Northern Spotted Owls have been the butt of anti-environmentalist jokes and arguments for years now. In an attempt to save the species from extinction, the government halted construction projects, which led to job losses. Opponents decried and mocked the Canadian government’s choice to prioritize the big-eyed, bashful birds’ survival over jobs. Bumper stickers appeared reading “Kill a Spotted Owl–Save a Logger” and “I Like Spotted Owls–Fried.” “The listing of the spotted owl as a threatened species led to a virtual ban on logging in many older federal forests, inspiring angry lawsuits and threats of violence by rural loggers against owl advocates,” reports The New York Times.
So after all the hue and cry and sacrifice, today the species should be thriving, right?
Public environmental officials blame the failure on another species: the barred owl. Barred owls are bigger than spotted owls, have a broader diet, and are taking over their territory. “‘Barred owls have invaded all spotted owl habitat,’ said Ian Blackburn, the provincial government’s spotted owl recovery co-ordinator.”
The barred owls don’t just take over habitat. They also kill male spotted owls and breed with females, which is rather troubling. So is a keystone of the Canadian government’s grand plan for addressing the problem: to shoot some barred owls dead and relocate others. The government has relocated 73 birds already and authorized the killing of 39 more. And here I thought Canada didn’t have the death penalty.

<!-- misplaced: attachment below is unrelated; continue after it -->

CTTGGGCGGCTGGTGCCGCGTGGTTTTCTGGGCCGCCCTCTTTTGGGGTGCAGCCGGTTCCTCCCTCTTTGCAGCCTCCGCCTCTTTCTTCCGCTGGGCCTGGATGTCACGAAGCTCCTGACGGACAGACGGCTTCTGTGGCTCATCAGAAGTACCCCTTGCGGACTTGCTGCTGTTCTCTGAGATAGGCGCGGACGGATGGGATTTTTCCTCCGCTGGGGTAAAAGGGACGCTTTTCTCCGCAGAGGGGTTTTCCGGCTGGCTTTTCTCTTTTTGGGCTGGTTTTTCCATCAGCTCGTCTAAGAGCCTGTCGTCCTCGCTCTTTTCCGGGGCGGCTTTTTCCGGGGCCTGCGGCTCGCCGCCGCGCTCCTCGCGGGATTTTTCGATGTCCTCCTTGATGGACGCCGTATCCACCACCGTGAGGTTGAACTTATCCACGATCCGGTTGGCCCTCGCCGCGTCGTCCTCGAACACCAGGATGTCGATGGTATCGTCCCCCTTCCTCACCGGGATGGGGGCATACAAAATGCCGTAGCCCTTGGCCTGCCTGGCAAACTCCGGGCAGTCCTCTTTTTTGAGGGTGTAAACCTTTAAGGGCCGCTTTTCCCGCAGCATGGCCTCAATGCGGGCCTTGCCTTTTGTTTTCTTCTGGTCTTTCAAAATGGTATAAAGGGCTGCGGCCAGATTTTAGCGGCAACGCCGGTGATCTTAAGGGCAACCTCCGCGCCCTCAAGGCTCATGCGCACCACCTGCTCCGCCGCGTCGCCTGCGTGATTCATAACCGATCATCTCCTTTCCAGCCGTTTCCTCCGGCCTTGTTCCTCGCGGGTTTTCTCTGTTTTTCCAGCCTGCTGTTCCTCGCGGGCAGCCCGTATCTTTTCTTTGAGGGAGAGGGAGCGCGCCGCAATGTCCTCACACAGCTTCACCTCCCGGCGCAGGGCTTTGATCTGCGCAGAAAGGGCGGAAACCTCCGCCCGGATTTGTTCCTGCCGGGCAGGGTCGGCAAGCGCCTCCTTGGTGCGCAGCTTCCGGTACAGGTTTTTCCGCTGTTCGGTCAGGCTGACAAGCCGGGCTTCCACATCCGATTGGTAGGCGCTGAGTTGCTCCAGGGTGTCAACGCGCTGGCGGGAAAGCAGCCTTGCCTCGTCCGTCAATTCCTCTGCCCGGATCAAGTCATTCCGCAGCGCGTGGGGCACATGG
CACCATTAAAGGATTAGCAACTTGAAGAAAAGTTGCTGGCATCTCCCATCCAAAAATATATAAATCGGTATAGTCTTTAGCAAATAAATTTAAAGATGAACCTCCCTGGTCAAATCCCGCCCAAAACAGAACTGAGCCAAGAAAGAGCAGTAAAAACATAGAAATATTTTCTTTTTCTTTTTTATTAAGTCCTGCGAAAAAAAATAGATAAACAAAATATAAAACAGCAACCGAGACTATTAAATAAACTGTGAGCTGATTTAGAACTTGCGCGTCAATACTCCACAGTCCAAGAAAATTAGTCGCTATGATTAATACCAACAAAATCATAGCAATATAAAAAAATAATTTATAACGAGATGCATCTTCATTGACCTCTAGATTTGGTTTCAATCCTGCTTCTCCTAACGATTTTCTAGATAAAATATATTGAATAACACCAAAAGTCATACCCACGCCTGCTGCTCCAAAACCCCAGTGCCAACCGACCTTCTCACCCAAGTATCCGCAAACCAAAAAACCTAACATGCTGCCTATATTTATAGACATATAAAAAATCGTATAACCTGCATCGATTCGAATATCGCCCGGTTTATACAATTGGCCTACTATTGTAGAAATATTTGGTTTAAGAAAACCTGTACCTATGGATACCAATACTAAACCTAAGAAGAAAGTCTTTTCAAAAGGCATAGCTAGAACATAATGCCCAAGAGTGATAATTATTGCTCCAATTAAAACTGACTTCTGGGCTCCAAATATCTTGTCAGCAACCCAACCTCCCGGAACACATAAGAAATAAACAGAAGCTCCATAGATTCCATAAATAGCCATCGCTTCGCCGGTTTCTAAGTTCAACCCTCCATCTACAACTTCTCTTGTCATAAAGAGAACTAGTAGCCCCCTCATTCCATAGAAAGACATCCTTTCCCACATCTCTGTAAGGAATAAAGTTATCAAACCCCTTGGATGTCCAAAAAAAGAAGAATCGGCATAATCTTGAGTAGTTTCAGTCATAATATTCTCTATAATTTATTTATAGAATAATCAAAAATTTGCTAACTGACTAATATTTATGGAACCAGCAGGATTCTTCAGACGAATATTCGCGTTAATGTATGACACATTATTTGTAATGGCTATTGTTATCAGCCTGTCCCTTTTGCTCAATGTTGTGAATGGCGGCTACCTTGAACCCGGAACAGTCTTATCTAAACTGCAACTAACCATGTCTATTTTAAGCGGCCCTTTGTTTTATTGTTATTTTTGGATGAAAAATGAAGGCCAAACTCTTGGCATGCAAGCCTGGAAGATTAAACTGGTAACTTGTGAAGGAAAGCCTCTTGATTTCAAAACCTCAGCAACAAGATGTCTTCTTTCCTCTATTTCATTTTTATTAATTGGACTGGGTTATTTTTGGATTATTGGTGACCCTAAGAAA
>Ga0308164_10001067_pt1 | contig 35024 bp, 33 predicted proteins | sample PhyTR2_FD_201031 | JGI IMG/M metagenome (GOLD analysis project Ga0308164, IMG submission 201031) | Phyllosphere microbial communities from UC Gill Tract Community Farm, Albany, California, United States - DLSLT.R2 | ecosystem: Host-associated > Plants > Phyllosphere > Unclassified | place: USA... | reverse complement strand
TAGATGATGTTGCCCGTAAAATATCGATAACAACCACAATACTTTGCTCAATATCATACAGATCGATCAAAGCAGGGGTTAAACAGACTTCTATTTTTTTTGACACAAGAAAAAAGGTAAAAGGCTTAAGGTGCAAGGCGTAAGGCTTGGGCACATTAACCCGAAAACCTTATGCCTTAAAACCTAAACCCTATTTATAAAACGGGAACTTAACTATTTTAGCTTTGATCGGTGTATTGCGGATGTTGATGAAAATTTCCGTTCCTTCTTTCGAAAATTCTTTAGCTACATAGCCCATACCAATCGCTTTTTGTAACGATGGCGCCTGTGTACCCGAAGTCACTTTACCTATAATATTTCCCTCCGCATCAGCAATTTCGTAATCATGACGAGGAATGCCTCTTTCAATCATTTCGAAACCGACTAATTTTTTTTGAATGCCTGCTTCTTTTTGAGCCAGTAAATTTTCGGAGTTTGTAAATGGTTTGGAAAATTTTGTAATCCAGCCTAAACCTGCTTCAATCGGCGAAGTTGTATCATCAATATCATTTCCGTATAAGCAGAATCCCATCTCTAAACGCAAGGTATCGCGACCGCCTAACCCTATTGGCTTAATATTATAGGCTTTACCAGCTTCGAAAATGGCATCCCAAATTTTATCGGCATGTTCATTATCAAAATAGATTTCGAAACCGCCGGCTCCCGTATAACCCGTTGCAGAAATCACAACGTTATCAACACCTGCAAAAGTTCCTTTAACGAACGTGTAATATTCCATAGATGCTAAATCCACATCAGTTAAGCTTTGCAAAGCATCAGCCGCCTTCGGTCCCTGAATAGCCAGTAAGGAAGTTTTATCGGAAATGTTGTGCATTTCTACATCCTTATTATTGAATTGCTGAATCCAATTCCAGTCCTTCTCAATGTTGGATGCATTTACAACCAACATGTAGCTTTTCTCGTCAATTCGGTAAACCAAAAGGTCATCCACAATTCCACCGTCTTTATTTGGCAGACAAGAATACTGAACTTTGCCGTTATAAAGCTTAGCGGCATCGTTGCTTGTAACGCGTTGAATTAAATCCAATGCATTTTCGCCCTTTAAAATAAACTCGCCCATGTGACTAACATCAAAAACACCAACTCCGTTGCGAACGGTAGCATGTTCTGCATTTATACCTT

Shooting one species to save another is not a good long-term plan, some biologists say. More barred owls will move in or be born to take advantage of the favorable habitat. “You would have to shoot barred owls forever” if that were the strategy for saving spotted owls, said a Forest Service biologist.
The other possibility is that the plan will work, and the reduction in the barred owls’ numbers will cascade down through their food chain, affecting their prey as well as other fauna and flora. “The spotted owl is the icon,”¯ the Forest Service biologist said, “but there are a lot of other players in terms of species and protecting biodiversity in these forests.”¯
The government has another trick up its sleeve: a captive-breeding program for spotted owls. Sadly, it is doing less breeding and more killing.
Gwen Barlee of the Wilderness Committee says the program is futile. Of ten spotted owls captured from the wild for the breeding program, seven died. Of three eggs incubated at a breeding facility, two didn’t make it. These are not promising signs for captive breeding, which brings us back to habitat.
The Wilderness Committee managed to obtain government documents about the owls. They reveal what to me is the most shocking part of this sad story: much of the land that the government worked so hard to preserve wasn’t even appropriate habitat for spotted owls.
The biggest problem is that despite government efforts, the spotted owls’ habitat of old-growth trees has continued to shrink. If the spotted owls have nowhere to live, it doesn’t much matter how many barred owls there are hanging around keen on rape and murder or how many captive-bred owls are introduced. The spotted owls will go homeless and hungry. Decades of attempted conservation in Canada will come to naught if the spotted owl dies, as will our confidence that if we just do something, if we raise the money and shout loud enough, we can save an endangered species.
Sometimes there may be nothing we can do.